Meshes of the Afternoon (1943)

In the intentionally completely silent short At Land, Deren emerges from the unsettled sea on an isolated beach onto a long table in an ornate dining room.  The fact that everyone seated at the crowded table completely ignores her isn’t necessarily surprising, considering that they initially seem to be cigar chopping wealthy men.  But as she claws her way to the other end, we see that many of the occupants are also smiling women, they too happily oblivious of her. Somehow, this just makes it worse.  Her journey continues as she returns outdoors to desolate terrain. Eventually, it all leads to two more unknown laughing women playing chess on a pebbled beach. Did Ingmar Bergman see this film before he made The Seventh Seal? From the blocking to the framing to the tenor itself, the similarities are remarkable.

Another standout film in this single-disc set is Ritual in Transfigured Time.  This fifteen-minute work bears not only the headiest title, but evidences Deren’s boldest steps as a filmmaker.  Another thoroughly silent endeavor, she is by this point emboldened enough in her craft to attempt some anti-natural techniques such as slow motion and freeze-framing.  In so doing, she visually explores the surreal quality of the “momentous occasion”: wedding receptions, funeral gatherings, et cetra.  According to Deren herself, the piece is a formal dwelling in which “a widow becomes a bride”.  Again, she herself takes center stage, physically traversing her way through the sensory-assaulting and often condescending nature of poetically steered emotion.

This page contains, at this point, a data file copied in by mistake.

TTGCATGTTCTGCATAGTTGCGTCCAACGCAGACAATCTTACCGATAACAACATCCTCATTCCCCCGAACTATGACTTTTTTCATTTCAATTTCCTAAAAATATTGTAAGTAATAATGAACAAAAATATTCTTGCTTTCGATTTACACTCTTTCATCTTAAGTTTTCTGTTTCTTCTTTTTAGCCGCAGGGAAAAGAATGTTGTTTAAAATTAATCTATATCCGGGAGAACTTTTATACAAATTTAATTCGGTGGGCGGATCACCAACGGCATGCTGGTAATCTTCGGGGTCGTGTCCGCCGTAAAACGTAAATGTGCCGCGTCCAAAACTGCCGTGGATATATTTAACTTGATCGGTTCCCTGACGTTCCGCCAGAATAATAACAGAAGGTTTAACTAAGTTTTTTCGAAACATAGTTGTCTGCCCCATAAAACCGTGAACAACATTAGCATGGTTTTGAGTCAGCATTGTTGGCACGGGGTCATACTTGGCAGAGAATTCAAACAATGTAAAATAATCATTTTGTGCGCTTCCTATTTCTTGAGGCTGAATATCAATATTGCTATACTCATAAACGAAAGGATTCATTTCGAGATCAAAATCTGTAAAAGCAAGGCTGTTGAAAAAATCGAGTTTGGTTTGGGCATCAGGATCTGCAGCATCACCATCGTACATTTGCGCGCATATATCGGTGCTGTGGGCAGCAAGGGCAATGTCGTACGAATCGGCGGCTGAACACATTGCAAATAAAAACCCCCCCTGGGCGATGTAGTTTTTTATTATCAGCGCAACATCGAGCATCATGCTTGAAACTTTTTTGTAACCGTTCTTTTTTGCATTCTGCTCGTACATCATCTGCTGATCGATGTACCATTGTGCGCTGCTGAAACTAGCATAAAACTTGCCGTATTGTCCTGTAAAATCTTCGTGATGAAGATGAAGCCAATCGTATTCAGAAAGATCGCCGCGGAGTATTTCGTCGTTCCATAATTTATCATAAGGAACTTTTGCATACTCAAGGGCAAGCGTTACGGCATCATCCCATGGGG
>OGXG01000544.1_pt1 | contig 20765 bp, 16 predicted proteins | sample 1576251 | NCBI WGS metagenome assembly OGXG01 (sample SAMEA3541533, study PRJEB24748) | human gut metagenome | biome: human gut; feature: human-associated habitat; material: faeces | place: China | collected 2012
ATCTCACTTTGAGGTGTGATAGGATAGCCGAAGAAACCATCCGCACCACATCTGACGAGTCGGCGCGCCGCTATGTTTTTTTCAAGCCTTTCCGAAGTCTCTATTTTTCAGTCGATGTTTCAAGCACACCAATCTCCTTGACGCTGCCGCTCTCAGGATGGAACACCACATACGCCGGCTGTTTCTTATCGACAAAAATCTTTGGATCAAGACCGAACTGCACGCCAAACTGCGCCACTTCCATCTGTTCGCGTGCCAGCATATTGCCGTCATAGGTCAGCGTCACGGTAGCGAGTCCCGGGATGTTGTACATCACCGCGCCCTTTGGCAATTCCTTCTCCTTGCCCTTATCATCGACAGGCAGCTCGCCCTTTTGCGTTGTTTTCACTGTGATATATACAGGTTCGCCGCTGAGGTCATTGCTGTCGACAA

The Very Eye of Night, completed in 1955, sees Deren at a creative, non-narrative apex of her creative interests.  Choreography, dance, filmmaking and the cosmos converge for this fifteen-minute cinematic soirée, utilizing a skilled troupe, a makeshift starfield, and low-end compositing effects.  The positive/negative photographic processing is inverted for the dancers, creating one of Deren’s most visually bold and technologically driven pieces.  The Very Eye of Night seizes upon its non-professional rendering of multiple dancers performing in a darkened night sky contributes an effectively strange fuzziness, making compelling use of an effect that would admittedly be a sign of inept overreach by others in decades soon following.